C1.2 (i) There are 1,388 observations in the sample. Tabulating the variable cigs shows that 212 women have cigs > 0.

(ii) The average of cigs is about 2.09, but this includes the 1,176 women who did not smoke. Reporting just the average masks the fact that almost 85 percent of the women did not smoke. It makes more sense to say that the “typical” woman does not smoke during pregnancy; indeed, the median number of cigarettes smoked is zero.

(iii) The average of cigs over the women with cigs > 0 is about 13.7. Of course this is much higher than the average over the entire sample because we are excluding 1,176 zeros.

(iv) The average of fatheduc is about 13.2. There are 196 observations with a missing value for fatheduc, and those observations are necessarily excluded in computing the average.

(v) The average and standard deviation of faminc are about 29.027 and 18.739, respectively, but faminc is measured in thousands of dollars. So, in dollars, the average and standard deviation are $29,027 and $18,739.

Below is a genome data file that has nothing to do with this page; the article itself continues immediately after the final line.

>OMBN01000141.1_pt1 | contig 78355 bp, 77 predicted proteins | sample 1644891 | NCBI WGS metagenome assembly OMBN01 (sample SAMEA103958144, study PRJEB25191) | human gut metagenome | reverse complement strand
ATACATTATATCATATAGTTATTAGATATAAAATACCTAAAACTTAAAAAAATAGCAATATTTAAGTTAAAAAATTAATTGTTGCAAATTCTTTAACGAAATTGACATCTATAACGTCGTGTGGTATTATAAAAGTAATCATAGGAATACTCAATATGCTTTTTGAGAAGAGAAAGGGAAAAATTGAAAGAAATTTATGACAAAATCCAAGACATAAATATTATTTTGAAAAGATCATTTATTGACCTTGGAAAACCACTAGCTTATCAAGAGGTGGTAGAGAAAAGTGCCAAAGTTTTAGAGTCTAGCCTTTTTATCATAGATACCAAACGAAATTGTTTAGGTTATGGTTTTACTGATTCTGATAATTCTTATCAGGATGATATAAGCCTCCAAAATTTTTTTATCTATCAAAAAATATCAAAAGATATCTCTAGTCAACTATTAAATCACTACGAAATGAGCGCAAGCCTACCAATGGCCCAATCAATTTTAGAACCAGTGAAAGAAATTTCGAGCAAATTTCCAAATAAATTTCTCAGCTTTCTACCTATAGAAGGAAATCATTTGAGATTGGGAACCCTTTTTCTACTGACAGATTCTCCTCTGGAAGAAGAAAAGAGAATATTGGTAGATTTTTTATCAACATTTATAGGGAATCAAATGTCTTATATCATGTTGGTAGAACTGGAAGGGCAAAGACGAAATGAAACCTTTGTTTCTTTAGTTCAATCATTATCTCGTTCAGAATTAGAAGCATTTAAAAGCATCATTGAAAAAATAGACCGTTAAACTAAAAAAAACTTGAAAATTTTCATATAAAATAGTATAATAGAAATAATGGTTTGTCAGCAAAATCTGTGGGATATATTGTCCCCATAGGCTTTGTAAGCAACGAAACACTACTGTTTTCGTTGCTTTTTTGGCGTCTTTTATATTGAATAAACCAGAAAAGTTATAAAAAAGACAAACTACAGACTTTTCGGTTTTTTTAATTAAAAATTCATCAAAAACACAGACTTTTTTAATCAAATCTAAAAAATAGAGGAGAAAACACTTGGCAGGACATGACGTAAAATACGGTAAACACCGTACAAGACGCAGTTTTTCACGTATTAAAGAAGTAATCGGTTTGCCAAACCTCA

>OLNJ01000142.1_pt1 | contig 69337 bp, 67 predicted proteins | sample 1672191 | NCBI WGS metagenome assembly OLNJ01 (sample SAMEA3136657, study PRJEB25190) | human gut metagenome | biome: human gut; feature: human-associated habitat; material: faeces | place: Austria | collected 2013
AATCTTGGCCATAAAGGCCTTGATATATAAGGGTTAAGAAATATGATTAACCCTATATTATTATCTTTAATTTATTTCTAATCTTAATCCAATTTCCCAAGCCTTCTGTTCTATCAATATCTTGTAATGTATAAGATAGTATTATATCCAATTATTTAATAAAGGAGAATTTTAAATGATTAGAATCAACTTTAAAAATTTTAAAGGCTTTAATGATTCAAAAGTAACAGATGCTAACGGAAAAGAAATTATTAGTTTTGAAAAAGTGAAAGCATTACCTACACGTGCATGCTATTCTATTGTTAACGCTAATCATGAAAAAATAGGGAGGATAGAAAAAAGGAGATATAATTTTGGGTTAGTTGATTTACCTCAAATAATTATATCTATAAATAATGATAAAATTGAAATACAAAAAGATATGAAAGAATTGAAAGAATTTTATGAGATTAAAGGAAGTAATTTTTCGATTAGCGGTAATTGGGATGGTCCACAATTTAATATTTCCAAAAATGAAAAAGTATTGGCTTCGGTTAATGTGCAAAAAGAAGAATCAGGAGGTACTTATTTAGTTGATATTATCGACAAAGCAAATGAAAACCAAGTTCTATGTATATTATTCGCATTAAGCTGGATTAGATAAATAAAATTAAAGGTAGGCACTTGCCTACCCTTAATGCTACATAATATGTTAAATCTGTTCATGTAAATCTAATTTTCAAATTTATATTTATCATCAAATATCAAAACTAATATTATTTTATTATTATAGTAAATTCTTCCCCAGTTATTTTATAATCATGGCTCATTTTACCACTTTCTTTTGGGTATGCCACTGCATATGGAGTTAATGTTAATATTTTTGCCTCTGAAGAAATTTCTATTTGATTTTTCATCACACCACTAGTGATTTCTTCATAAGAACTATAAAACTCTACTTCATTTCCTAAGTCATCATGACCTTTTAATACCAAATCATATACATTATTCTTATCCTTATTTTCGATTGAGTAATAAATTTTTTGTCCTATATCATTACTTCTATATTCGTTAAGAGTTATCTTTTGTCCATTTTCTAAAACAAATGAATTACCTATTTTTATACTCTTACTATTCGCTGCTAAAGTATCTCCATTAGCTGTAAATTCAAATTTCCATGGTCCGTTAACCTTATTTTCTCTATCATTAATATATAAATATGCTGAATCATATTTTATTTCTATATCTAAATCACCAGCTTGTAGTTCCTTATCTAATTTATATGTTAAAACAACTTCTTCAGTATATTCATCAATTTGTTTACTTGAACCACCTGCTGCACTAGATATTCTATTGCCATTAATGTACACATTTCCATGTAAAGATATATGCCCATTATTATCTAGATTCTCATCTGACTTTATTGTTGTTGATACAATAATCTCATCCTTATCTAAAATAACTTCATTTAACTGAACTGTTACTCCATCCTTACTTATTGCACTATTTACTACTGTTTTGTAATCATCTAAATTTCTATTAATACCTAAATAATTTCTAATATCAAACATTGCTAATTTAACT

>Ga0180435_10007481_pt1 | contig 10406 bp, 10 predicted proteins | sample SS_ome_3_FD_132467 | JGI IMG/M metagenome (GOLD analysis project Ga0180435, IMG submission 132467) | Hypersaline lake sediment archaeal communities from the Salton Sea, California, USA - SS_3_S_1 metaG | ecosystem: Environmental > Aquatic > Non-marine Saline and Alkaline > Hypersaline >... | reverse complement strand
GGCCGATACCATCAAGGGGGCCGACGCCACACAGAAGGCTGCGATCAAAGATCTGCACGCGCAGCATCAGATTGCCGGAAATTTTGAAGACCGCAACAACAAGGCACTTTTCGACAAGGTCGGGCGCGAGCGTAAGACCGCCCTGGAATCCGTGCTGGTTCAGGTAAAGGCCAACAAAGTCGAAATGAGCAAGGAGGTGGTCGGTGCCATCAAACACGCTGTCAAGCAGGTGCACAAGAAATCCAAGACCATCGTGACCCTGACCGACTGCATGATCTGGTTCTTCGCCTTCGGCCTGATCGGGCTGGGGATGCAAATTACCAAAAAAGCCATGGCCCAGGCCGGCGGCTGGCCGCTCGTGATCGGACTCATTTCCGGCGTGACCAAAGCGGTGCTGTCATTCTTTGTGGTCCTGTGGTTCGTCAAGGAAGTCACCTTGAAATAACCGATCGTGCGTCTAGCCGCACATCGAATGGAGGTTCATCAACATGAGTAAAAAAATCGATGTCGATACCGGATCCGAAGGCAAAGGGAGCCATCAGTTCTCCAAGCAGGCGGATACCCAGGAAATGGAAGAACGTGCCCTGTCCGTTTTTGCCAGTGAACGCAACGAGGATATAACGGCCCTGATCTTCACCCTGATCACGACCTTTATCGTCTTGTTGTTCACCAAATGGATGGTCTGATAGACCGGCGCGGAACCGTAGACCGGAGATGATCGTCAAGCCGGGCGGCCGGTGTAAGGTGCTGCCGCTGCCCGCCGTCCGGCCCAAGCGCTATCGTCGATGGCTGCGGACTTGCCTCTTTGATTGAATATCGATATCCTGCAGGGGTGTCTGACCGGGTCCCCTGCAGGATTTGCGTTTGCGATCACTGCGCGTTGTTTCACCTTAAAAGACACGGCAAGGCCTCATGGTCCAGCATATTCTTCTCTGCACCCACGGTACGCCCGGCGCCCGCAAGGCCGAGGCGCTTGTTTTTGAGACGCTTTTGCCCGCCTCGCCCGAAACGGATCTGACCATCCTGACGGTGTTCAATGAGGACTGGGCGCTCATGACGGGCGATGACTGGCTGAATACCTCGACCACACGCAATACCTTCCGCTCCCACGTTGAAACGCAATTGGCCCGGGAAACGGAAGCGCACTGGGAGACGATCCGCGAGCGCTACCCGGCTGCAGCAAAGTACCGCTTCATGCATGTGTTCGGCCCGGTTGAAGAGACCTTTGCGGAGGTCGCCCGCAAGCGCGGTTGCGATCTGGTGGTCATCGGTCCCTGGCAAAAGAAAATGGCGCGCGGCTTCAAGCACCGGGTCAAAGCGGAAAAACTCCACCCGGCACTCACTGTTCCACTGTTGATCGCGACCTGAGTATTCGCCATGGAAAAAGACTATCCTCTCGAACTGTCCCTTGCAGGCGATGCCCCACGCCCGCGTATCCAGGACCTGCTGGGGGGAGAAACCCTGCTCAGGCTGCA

C1.3 (i) The largest is 100, the smallest is 0.

(ii) 38 out of 1,823, or about 2.1 percent of the sample. (iii) 17 (iv) The average of math4 is about 71.9 and the average of read4 is about 60.1. So, at least in 2001, the reading test was harder to pass. (v) The sample correlation between math4 and read4 is about .843, which is a very high degree of (linear) association. Not surprisingly, schools that have high pass rates on one test have a strong tendency to have high pass rates on the other test. (vi) The average of exppp is about $5,194.87. The standard deviation is $1,091.89, which shows rather wide variation in spending per pupil. [The minimum is $1,206.88 and the maximum is $11,957.64.] 2.4 (i) When cigs = 0, predicted birth weight is 119.77 ounces. When cigs = 20, = 109.49. This is about an 8.6% drop.